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Natural History of Vanishing White Matter


Abstract

OBJECTIVE
To comprehensively describe the natural history of vanishing white matter (VWM), aiming at improving counseling of patients/families and providing natural history data for future therapeutic trials.

METHODS
We performed a longitudinal multicenter study among 296 genetically confirmed VWM patients. Clinical information was obtained via disease-specific clinical questionnaire, Health Utilities Index and Guy's Neurological Disability Scale assessments, and chart review.

RESULTS
First disease signs occurred at a median age of 3 years (mode = 2 years, range = before birth to 54 years); 60% of patients were symptomatic before the age of 4 years. The nature of the first signs varied for different ages of onset. Overall, motor problems were the most common presenting sign, especially in children. Adolescent and adult onset patients were more likely to exhibit cognitive problems early after disease onset. One hundred two patients were deceased. Multivariate Cox regression analysis revealed a positive relation between age at onset and both preservation of ambulation and survival. Absence of stress-provoked episodes and absence of seizures predicted more favorable outcome. In patients with onset before 4 years, earlier onset was associated with more severe disability and higher mortality. For onset from 4 years on, disease course was generally milder, with a wide variation in severity. There were no significant differences for sex or for the 5 eIF2B gene groups. The results confirm the presence of a genotype-phenotype correlation.

INTERPRETATION
The VWM disease spectrum consists of a continuum with extremely wide variability. Age at onset is a strong predictor for disease course. Ann Neurol 2018;84:274-288.

Abstract

OBJECTIVE
To comprehensively describe the natural history of vanishing white matter (VWM), aiming at improving counseling of patients/families and providing natural history data for future therapeutic trials.

METHODS
We performed a longitudinal multicenter study among 296 genetically confirmed VWM patients. Clinical information was obtained via disease-specific clinical questionnaire, Health Utilities Index and Guy's Neurological Disability Scale assessments, and chart review.

RESULTS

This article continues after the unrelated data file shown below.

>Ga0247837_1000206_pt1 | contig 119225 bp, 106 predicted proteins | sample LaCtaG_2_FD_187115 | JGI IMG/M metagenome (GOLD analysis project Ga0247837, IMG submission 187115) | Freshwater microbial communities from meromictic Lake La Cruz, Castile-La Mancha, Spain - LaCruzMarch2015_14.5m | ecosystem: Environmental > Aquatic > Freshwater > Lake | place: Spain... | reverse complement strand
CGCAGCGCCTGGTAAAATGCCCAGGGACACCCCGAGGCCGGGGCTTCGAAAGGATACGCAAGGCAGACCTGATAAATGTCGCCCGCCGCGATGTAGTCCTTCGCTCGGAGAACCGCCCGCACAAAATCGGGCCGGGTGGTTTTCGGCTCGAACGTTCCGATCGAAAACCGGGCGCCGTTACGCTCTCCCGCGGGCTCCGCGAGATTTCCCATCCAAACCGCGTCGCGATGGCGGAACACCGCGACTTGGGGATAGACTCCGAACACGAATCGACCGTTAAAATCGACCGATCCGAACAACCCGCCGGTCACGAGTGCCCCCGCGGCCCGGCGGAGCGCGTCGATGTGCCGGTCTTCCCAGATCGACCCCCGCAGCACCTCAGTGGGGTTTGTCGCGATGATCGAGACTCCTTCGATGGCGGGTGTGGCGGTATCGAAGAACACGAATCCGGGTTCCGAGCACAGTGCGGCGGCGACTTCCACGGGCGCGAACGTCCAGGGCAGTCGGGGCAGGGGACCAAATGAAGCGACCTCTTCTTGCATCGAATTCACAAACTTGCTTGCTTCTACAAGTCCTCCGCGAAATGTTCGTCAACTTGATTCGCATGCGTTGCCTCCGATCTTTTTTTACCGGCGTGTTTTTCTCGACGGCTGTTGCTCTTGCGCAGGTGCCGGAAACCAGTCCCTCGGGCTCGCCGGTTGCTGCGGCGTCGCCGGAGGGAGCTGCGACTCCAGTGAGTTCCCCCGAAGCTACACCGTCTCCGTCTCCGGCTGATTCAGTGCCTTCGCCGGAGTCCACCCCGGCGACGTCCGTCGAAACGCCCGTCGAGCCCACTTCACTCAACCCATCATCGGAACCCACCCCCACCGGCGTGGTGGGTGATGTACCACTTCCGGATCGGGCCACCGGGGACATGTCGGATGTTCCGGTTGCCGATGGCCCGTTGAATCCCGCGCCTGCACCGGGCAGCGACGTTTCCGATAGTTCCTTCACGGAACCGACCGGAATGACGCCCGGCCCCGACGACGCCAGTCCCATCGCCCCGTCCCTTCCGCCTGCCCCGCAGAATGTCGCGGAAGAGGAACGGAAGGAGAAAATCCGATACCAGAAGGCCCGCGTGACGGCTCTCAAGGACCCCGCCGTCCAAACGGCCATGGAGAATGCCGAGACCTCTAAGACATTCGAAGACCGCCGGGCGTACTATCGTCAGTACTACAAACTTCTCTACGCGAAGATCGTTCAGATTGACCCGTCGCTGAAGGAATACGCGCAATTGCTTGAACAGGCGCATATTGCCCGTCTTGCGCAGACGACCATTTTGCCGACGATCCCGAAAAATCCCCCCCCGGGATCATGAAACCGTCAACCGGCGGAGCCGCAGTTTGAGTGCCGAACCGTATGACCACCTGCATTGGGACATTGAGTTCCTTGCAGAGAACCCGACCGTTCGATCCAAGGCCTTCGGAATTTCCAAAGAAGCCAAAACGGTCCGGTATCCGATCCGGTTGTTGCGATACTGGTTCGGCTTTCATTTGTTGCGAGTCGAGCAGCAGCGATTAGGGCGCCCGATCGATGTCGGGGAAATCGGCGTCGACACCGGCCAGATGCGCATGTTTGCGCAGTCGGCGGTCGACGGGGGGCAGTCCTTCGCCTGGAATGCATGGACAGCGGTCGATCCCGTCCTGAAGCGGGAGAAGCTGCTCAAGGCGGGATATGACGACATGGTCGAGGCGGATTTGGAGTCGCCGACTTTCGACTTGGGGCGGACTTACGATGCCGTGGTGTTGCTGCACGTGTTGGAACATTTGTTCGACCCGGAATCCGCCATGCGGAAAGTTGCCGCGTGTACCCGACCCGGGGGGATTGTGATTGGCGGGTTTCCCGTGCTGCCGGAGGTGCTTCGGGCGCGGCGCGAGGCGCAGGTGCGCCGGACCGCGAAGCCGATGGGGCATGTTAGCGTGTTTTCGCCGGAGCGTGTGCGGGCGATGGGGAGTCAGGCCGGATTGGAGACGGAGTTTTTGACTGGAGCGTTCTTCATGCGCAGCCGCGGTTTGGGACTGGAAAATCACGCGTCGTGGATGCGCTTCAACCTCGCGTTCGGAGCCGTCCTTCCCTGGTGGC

First disease signs occurred at a median age of 3 years (mode = 2 years, range = before birth to 54 years); 60% of patients were symptomatic before the age of 4 years. The nature of the first signs varied for different ages of onset. Overall, motor problems were the most common presenting sign, especially in children. Adolescent and adult onset patients were more likely to exhibit cognitive problems early after disease onset. One hundred two patients were deceased. Multivariate Cox regression analysis revealed a positive relation between age at onset and both preservation of ambulation and survival. Absence of stress-provoked episodes and absence of seizures predicted more favorable outcome. In patients with onset before 4 years, earlier onset was associated with more severe disability and higher mortality. For onset from 4 years on, disease course was generally milder, with a wide variation in severity. There were no significant differences for sex or for the 5 eIF2B gene groups. The results confirm the presence of a genotype-phenotype correlation.

INTERPRETATION
The VWM disease spectrum consists of a continuum with extremely wide variability. Age at onset is a strong predictor for disease course. Ann Neurol 2018;84:274-288.

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Additional indexing

Item Type:Journal Article, refereed, original work
Communities & Collections:04 Faculty of Medicine > University Children's Hospital Zurich > Medical Clinic
Dewey Decimal Classification:610 Medicine & health
Language:English
Date:August 2018
Deposited On:05 Feb 2019 20:57
Last Modified:05 Feb 2019 20:59
Publisher:Wiley-Blackwell Publishing, Inc.
ISSN:0364-5134
OA Status:Green
Free access at:PubMed ID. An embargo period may apply.
Publisher DOI:https://doi.org/10.1002/ana.25287
PubMed ID:30014503

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